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[Caml-list] Object-oriented access bottleneck
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Date: -- (:)
From: Brian Hurt <bhurt@s...>
Subject: Re: [Caml-list] Object-oriented access bottleneck
On Mon, 8 Dec 2003 brogoff@speakeasy.net wrote:

> On Mon, 8 Dec 2003, Brian Hurt wrote:
> > I'm writting a place and route program in Ocaml, and hitting a lot of
> > places where I'd like to express things as objects.
> 
> Now there's an interesting discussion! Where in your design do you
> want objects, if you don't mind my asking? What design style (custom,
> standard cell,  FPGA, ...) is your P&R program intended to address?

Initially targeting Virtex II FPGAs, but I'm keeping an eye open for 
supporting other FPGAs, CPLDs, and possibly even standard or custom cell 
placement.  The core algorithm is a genetic algorithm.  At the level of 
the genetic algorithm genomes are a class, as I don't care much how the 
genome is structured.  At this level, performance of member function calls 
is almost irrelevent.  But within a given genome, I have places where 
using objects would be helpfull.

A genome is three things: a set of cells to place, a mapping of how those 
cells are placed into the FPGA, and a cost function.  The cost function is 
at heart a set of "constraints" (I don't like that word, but can think of 
a better one).  The obvious constraint is that several cells are on a 
shared net.  The cost function is then determined by the size of bounding 
box.  Other constraints would be that cell uses a TSB (only two per CLB),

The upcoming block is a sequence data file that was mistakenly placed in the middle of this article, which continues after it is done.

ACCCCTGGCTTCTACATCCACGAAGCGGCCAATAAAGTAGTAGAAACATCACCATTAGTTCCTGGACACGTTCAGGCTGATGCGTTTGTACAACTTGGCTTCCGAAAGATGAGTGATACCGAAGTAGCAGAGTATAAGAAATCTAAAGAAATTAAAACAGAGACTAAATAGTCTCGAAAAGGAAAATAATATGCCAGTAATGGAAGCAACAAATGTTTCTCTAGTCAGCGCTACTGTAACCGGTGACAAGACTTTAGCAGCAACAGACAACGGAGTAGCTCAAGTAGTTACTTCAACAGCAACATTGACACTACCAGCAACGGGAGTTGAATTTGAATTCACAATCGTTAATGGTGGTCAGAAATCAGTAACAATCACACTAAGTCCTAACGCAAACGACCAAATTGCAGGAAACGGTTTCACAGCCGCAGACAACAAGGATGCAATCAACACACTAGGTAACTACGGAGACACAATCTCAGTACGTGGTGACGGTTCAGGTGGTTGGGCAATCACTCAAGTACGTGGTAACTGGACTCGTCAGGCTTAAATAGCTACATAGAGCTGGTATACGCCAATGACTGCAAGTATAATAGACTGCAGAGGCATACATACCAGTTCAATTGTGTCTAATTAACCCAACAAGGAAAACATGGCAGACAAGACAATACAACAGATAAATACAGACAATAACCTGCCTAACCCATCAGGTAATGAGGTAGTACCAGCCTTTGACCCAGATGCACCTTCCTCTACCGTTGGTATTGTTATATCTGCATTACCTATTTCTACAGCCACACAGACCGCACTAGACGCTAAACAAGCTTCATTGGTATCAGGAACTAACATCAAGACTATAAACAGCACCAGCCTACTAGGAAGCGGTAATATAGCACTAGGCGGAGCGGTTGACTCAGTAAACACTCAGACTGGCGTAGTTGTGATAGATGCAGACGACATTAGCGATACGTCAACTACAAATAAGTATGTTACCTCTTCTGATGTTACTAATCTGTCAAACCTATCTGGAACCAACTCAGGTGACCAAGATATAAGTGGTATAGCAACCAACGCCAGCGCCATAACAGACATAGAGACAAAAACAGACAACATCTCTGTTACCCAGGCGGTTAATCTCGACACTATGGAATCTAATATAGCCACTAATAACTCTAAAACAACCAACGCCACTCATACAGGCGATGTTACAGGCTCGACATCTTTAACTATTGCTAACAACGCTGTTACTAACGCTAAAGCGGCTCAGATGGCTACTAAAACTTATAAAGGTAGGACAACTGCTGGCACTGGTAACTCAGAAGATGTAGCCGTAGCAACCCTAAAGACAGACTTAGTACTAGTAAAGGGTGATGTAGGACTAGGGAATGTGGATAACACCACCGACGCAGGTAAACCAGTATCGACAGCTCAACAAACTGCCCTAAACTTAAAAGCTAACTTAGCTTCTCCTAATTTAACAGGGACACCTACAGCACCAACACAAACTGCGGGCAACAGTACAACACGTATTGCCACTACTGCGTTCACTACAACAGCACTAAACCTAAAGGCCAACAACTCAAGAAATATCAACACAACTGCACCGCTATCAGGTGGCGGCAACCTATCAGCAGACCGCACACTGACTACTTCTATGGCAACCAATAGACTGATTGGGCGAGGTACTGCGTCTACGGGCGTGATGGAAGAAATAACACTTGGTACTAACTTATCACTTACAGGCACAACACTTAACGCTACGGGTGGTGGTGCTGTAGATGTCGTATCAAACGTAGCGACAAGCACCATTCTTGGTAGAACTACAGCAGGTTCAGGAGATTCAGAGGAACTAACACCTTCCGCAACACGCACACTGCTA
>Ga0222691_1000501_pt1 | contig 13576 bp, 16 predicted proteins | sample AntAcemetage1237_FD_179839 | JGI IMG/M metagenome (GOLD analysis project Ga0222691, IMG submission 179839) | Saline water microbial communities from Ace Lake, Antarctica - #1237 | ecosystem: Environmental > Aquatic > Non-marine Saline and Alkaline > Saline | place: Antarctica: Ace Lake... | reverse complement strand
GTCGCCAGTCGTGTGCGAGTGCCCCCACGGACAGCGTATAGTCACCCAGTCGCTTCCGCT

etc.  There is an obvious object interface at the constraint level.

The mappings are also an opportunity to have a class interface.  I might 
want to have multiple levels of mappings- one mapping handling IOBs, 
another CLBs, another multipliers, etc.  This way I only map IOBs to IOBs, 
and don't have to worry about what happens if I try to put an IOB in a 
CLB.  The top level mapping is then the sum of the sub-mappings.

Maybe I'm not seeing how to do this with not-objects.  

> 
> My admittedly narrow minded bias based EDA tasks is that I'd rather have
> a more powerful system of records than what OCaml currently has, instead
> of classes, and that when I do write code with classes, it's not really using
> late-binding/open-recursion.

What I want to do is to be able to hand some code a hunk of state and 
several functions to act on that state.  The number of functions is large 
enough, and the functions are complex enough, that shared context is 
clumsy.  And I can't think of a way to pass in a reference to a module.

> 
> If you're into EDA though, there are quite a few APIs based on C++ and now
> Java and Python (I'm thinking of OpenAccess here) which may pressure anyone
> writing OCaml bindings into a "me tOO" design.
> 

I'm not working at that level yet.  If worse comes to worse, I'll write a 
small interface program in Java or whatever to deal with the translation.  
Have the Ocaml spit out into a pipe some internal format of the solution, 
and the Java program just parses the solution and passes it along to the 
API.

-- 
"Usenet is like a herd of performing elephants with diarrhea -- massive,
difficult to redirect, awe-inspiring, entertaining, and a source of
mind-boggling amounts of excrement when you least expect it."
                                - Gene Spafford 
Brian

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